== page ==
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TTC: Sheppard Subway Extension (Proposed)

JSF-1

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That would be nice. :) Keep in mind that you still have to transfer to Line 2 due to the fact that the Sheppard Subway extension would terminate at Sheppard/McCowan. Not Scarborough City Centre.
Every time I see this I get angry. I get angry because this could very well happen. We know the Scarborough Town Centre is the central hub for Scarborough, not withstanding the large mall and development planned, but STC is also home to the largest bus terminal in the TTC network, a GO Bus terminal, an Intercity Terminal, and is also the planned terminus of a BRT service to Durham. So this idea of the Sheppard Subway not going to STC, but instead a kilometre north to Sheppard is insane and is to me indicative of everything wrong with transit planning in Toronto. Is there development potential at Sheppard and McCowan? Yes of course, but development potential should never supersede transit connectivity and ease of use. Am I saying the subway shouldn't go to Sheppard? No, it can go to Miliken park for all I care, but the Sheppard Line must go to STC because that's the logical thing to do, it's were all the buses both local and intercity are, and is and has been since the 80's the core of Scarborough. There is nothing wrong with having the Sheppard Subway veer south towards STC after lets say Kennedy. Not to mention if you are intent on sending the Sheppard Line into Durham (not something I necessarily agree with) than Ellesmere is the better road to follow since you would hit UTSC on the way. East of McCowan there is nothing of note on Sheppard. You can still have the SSE go to Sheppard, but the Sheppard Subway should under no circumstances go anywhere but the Scarborough Town Centre.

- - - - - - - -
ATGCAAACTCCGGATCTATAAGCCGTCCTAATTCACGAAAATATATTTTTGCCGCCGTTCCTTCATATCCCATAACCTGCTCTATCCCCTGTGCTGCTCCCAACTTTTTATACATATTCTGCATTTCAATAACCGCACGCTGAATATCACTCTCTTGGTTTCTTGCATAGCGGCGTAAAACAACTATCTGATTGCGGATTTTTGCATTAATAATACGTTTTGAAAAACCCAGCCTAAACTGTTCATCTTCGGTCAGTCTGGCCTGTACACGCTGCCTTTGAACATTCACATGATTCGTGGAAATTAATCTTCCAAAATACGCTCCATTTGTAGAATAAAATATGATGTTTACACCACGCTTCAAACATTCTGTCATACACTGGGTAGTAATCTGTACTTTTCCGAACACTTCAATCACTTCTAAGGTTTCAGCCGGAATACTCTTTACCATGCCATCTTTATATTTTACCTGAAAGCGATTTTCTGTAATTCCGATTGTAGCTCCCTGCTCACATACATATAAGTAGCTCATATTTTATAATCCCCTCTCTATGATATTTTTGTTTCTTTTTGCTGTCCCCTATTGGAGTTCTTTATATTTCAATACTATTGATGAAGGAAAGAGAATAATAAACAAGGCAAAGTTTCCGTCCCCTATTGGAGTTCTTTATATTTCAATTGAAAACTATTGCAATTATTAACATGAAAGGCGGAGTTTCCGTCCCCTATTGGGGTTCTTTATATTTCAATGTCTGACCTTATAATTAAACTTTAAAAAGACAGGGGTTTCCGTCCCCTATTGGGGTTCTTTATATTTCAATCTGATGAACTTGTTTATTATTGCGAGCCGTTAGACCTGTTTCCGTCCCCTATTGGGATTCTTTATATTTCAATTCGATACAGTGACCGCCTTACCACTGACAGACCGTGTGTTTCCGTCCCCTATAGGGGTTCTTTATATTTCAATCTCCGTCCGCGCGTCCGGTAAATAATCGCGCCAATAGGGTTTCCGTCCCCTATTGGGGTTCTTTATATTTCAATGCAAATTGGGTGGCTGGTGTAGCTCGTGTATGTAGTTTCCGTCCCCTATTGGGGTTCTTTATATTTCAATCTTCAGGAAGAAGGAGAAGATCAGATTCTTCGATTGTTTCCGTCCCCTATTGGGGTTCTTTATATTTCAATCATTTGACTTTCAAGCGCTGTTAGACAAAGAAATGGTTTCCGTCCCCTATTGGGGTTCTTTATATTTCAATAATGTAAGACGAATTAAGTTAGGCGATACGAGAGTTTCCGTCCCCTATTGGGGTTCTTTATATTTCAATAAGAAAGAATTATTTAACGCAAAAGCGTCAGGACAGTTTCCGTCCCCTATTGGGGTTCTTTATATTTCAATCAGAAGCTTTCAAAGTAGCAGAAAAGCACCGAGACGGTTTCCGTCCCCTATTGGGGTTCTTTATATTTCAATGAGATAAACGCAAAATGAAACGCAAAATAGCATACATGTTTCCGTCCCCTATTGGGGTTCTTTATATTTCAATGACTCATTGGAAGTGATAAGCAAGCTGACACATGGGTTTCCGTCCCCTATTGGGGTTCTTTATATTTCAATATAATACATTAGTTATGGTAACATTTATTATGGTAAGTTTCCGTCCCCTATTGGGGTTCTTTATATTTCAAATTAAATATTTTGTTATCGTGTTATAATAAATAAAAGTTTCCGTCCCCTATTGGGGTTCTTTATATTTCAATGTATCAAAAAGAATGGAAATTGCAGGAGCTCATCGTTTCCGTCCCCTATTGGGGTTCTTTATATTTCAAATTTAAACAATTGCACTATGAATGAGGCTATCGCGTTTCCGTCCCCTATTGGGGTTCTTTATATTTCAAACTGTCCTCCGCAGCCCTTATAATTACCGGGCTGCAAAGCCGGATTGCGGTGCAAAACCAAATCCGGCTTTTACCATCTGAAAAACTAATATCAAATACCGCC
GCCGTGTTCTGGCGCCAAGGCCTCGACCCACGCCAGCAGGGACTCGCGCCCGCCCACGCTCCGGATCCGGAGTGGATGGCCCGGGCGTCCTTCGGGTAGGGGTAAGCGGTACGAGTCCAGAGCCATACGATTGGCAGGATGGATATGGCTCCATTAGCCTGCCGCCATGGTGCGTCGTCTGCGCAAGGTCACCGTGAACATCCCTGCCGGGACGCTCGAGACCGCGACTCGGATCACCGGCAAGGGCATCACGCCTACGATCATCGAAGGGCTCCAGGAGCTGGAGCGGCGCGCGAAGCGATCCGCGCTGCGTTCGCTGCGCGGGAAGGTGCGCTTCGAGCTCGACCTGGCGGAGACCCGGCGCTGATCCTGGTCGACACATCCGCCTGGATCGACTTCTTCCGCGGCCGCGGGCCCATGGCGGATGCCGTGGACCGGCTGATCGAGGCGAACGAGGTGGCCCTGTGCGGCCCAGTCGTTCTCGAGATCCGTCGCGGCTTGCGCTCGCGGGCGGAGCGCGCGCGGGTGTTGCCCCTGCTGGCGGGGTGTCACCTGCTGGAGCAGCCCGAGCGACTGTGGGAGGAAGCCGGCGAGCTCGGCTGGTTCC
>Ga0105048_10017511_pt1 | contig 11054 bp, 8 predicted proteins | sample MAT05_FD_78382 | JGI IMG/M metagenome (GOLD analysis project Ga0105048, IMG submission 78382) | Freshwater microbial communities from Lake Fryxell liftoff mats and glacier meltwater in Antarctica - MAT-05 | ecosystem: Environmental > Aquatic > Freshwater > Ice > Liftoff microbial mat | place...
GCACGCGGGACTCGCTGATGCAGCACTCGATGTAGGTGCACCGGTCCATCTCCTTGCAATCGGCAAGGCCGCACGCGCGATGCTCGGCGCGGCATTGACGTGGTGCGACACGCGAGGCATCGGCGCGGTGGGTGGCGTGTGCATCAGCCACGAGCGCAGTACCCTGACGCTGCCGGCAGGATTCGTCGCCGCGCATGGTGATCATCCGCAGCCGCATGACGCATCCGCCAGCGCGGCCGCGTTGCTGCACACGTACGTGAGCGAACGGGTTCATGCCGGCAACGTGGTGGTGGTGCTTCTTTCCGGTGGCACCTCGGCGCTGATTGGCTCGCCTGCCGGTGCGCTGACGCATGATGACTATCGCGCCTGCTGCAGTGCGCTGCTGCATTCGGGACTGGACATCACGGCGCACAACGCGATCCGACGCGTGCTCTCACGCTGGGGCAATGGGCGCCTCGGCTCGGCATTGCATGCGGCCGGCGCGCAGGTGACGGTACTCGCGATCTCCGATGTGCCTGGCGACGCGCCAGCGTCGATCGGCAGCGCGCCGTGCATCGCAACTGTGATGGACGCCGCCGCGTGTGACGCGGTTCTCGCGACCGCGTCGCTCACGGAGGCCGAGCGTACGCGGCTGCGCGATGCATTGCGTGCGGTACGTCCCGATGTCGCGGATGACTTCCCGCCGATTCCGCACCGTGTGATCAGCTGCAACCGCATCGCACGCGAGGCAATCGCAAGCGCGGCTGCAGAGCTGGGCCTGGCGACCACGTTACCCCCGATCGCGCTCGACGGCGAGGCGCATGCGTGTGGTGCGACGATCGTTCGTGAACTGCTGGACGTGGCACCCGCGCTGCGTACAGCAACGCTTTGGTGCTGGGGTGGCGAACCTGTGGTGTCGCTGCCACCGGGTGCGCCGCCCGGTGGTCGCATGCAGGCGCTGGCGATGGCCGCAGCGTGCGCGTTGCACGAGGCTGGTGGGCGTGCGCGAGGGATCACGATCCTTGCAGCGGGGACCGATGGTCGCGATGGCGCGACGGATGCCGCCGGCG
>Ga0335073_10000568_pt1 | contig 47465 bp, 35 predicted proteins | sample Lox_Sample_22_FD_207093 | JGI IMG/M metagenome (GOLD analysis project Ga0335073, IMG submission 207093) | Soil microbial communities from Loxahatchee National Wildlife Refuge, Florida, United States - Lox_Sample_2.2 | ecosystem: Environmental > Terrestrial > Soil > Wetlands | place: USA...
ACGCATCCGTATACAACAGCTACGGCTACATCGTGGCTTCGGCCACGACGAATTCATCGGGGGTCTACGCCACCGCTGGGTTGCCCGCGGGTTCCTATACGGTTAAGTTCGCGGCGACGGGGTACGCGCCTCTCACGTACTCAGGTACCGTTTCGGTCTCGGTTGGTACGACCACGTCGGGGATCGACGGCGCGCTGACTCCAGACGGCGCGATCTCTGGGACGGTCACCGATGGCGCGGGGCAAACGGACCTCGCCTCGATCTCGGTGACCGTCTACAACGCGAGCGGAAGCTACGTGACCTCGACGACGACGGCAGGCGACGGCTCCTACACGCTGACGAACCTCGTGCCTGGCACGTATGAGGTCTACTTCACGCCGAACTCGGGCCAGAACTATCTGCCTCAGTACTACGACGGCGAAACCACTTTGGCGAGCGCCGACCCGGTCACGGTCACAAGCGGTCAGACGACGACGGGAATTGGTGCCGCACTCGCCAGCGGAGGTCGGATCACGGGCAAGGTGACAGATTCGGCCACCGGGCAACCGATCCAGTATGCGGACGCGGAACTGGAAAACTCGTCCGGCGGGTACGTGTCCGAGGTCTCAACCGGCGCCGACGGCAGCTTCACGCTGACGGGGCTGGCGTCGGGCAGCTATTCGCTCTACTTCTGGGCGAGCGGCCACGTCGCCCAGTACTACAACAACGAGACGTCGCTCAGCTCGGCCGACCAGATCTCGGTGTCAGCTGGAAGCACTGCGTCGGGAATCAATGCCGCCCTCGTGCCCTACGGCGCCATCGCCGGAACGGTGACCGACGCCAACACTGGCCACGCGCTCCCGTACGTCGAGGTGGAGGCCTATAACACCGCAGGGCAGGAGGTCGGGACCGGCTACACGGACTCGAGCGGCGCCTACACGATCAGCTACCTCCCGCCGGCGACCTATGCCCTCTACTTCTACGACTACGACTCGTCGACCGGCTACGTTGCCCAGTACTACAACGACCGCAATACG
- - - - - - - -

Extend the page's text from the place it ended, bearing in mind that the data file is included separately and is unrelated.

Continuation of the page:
OneCity

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Not the best use. But Doug might borrow for Sheppard, best use or not.

In a way, not the worst use either.

Bottom line we can build the inevitable now or pay 2x-3x over in the future, the extension should have never paused for the duration it has been. Thankful to see well connected, real rapid transit going thru the heart of Scarborough that can no longer be chopped or delayed by outisde interests.

If we can extend the EELRT (or designing that corridor for BRT), constructing the Scarborough-Durham BRT along Ellesmere and people here will actually have a backbone network worth using in the 20-30 years. As of today only short local commutes are efficient and sadly others have tried to use this 'data' against us to prevent building an efficient connected network.
 
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Voltz

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A line 4 extension would go a long way.
Example, let's say I wanna go to Scarborough city center, and I'm coming from Vaughn, the current option for me is to go down to Eglinton west and then take line 5 to Kennedy, then board line 2 and go up north to my destination.

Now that's quite the distance travelled, but what if, line 4 went to Sheppard west, and took it to Scarborough city center skipping line 5 altogether.

Its not the most needed thing right now but it would definitely allow riders to have more options to get from A to B.

let me know what you think.

What I think is just giving people options to taking one subway route over another is not justification to be building those subway, there has to be enough ridership to justify the cost.
 

afransen

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I'm not opposed to extending Sheppard, it should just be above ground as much as possible. We need to get off the insane treadmill of grossly overpriced tunnels under suburban arterials. And if it means we need to retrofit Line 4 to use lighter trains, so be it. TR are total overkill for a suburban line. We're not going to get the extensive transit in the suburbs people want at $1B per km.
 

Streety McCarface